Common House will also be home to our Virtual Reality Lab. The Lab will feature a selection of 360 films from international VR creators on the latest head-mounted displays. The Lab will also host several interactive VR experiences, including I Am A Man, an interactive virtual reality experience set to the historic events of the African American Civil Rights movement and Fire Escape, a visually stunning world that throws viewers onto a fire escape in Brooklyn to spy on their neighbors in this Neo-Hitchcock thriller.

The Virtual Reality Lab is supported by Jefferson Technology.

Middle Eastern and South Asian Sidebar

Curated by UVA assistant professor of cinema Samhita Sunya, this sidebar of films is divided into two distinct series. The Letters of Love (LOL) Series marks the official US premieres of three films from the Middle East and South Asia and showcases witty and playful films from a region that is all-too-often associated with footage of war, authoritarianism, crises, and patriarchal/sexual violence. Each film pays homage to global genres (stoner comedy, road movie, gangster comedy) as well as the longstanding presence and popularity of Bollywood films. Films in the LOL Series are Road to Kabul, in which a group of friends must go on a search for one of their own after a trip to Amsterdam doesn’t go as planned; An Indian Father, centered around a stressed-out gangster who falls in love with his yoga instructor; and Hell in India, a musical comedy in which an Egyptian military band is sent to secure the release of the kidnapped Egyptian ambassador to India. The Rites of Remembrance Series is a poetic mediation on experiences of displacement. The films in this series are Day Shall Dawn, a 1958 documentary showing the everyday life of the Bengali people and their isolated village; In The Last Days of the City, a filmmaker struggles with inspiration for his next film until he is sent footage from friends from around the world; Looking for Oum Kulthum, an Iranian woman living in exile embarks on a journey to capture the life of the legendary Arab singer Oum Kulthum; and Oblivion Verses, an elderly caretaker of a remote morgue discovers the body of an unknown woman killed in a protest.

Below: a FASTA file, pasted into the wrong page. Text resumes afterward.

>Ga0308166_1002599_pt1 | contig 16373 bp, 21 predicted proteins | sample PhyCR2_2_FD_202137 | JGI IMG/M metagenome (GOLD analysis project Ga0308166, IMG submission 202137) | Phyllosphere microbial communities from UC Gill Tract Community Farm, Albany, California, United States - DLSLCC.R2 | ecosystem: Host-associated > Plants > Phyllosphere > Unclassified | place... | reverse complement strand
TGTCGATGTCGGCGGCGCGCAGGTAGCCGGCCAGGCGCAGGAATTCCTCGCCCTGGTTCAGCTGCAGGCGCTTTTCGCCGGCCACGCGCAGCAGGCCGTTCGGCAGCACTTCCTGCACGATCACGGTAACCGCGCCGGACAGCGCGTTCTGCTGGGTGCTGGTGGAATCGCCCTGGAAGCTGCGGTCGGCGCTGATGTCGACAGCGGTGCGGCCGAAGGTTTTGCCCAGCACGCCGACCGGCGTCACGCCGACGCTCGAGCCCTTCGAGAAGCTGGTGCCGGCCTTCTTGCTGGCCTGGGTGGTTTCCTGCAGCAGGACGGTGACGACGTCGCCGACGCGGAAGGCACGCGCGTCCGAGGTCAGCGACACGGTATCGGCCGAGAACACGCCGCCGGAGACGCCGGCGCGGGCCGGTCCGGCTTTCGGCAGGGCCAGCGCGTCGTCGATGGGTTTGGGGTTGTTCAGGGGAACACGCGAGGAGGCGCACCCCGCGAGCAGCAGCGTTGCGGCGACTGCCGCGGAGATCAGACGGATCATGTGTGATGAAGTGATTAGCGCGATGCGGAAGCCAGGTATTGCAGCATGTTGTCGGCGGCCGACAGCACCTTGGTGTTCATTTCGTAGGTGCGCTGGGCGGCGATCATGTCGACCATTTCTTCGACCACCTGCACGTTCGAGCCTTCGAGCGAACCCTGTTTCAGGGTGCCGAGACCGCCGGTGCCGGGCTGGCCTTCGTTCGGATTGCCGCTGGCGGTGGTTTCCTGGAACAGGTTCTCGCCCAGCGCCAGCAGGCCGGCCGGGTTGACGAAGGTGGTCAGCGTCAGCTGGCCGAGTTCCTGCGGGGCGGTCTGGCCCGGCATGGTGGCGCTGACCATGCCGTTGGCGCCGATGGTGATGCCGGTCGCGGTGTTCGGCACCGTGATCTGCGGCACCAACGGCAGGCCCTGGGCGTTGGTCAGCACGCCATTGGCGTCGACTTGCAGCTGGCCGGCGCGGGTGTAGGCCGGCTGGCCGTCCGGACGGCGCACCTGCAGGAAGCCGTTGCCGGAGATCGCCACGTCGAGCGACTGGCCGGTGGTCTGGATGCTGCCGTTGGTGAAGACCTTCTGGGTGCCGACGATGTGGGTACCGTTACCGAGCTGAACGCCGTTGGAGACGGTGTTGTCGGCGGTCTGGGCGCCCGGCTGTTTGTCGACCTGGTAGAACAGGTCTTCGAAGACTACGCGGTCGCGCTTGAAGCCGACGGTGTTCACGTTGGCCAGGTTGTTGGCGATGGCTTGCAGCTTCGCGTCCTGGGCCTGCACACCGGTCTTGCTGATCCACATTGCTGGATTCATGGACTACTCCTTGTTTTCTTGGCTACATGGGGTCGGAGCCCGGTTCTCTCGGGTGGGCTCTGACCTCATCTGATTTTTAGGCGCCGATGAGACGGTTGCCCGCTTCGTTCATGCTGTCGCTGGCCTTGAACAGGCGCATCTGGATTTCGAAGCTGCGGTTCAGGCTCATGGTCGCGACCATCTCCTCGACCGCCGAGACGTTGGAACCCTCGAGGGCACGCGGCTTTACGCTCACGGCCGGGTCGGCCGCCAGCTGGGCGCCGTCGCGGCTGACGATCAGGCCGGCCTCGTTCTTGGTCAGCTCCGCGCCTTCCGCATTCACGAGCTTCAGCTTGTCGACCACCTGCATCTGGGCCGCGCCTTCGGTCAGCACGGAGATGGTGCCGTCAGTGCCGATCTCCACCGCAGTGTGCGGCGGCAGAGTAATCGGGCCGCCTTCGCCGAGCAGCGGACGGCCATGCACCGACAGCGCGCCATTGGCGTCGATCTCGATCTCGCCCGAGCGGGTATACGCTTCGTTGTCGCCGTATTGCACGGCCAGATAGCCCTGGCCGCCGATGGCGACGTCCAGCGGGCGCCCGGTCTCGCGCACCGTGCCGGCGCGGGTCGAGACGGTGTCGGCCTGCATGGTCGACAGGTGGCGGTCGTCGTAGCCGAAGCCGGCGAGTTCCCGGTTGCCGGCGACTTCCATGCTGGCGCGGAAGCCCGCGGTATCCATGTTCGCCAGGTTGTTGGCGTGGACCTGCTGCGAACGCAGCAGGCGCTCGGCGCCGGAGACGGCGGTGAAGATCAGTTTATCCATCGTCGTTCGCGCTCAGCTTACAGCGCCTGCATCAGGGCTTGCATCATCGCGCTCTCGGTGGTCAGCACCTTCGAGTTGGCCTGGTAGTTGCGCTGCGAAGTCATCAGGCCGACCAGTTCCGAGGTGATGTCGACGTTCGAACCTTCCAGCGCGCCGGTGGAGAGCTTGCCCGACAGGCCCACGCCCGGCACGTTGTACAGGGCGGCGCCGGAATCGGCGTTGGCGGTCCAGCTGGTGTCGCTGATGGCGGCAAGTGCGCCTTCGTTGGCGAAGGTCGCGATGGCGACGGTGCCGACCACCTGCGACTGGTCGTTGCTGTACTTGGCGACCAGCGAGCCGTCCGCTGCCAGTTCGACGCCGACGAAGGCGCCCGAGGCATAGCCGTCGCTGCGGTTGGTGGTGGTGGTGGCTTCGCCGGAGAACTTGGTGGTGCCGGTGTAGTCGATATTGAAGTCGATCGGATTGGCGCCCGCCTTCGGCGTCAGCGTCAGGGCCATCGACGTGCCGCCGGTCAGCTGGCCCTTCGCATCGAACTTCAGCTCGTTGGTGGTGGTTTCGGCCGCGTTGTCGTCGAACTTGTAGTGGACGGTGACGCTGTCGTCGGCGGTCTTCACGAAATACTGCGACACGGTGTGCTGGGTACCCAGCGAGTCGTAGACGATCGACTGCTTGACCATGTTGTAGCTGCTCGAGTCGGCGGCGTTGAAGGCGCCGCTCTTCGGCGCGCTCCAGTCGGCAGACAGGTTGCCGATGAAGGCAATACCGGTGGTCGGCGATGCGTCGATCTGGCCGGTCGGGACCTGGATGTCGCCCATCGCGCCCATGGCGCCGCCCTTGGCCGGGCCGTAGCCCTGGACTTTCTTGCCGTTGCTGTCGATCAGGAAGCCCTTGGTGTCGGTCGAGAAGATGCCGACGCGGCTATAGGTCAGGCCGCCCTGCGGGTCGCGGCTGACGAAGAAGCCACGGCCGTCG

The Middle Eastern and South Asian Sidebar is supported by the Institute for Humanities and Global Cultures and the Department of Middle Eastern and South Asian Studies.

Spotlight on International Films

This year, the VAFF continues its tradition of showcasing some of the finest films from around the world by presenting a record fourteen films that have been nominated by their respective countries for consideration in the “Best Foreign Language Film” category at the 2019 Academy Awards. These films include Birds of Passage (Colombia), a look at the rise of the Colombian drug trade as seen through the involvement of an indigenous family over two decades; Never Look Away (Germany), a film that tracks a man’s relationship with art during the rise and fall of Nazi Germany; Woman at War (Iceland), in which an environmental activist plans her final act of sabotage when she finds out she will soon become a mother; Shoplifters (Japan), about a family that does everything in their power to survive and stay together while taking in an abandoned child (winner of the Palme d’Or at the 2018 Cannes Film Festival); Capernaum (Lebanon), which begins with a runaway child suing his parents for giving him life; Roma (Mexico), director Alfonso Cuarón’s deeply personal film about a young woman’s life based on the nanny who raised him; Sunset (Hungary), from the director of Son of Saul, a film that follows a woman searching for her family’s lost past in Budapest in 1913; Dogman (Italy), a tale of a meek dog groomer and occasional cocaine dealer on a quest for revenge; I Am Not a Witch (United Kingdom), in which a young Zambian girl, sent to witch camp and told that she will turn into a goat if she leaves, must decide if freedom is worth the risk; Border (Sweden), from the writer of Let the Right One In, a film with elements of realism and folklore in which two people with animal-like traits begin a romance; and El Angel (Argentina), based on the true story of Argentina’s most infamous serial killer, a handsome 17-year-old; The Heiresses (Paraguay), two friends from wealthy families are tested by financial difficulties. One begins a car service business that takes her out of her comfort zone and on a journey of independence; and No Date, No Signature (Iran), The story of a forensic pathologist who hits a motorcycle carrying a family in an accident, hurting their young son. When the boy arrives deceased at the doctor’s hospital and the cause of death ruled as food poisoning, he goes on a hunt for the truth.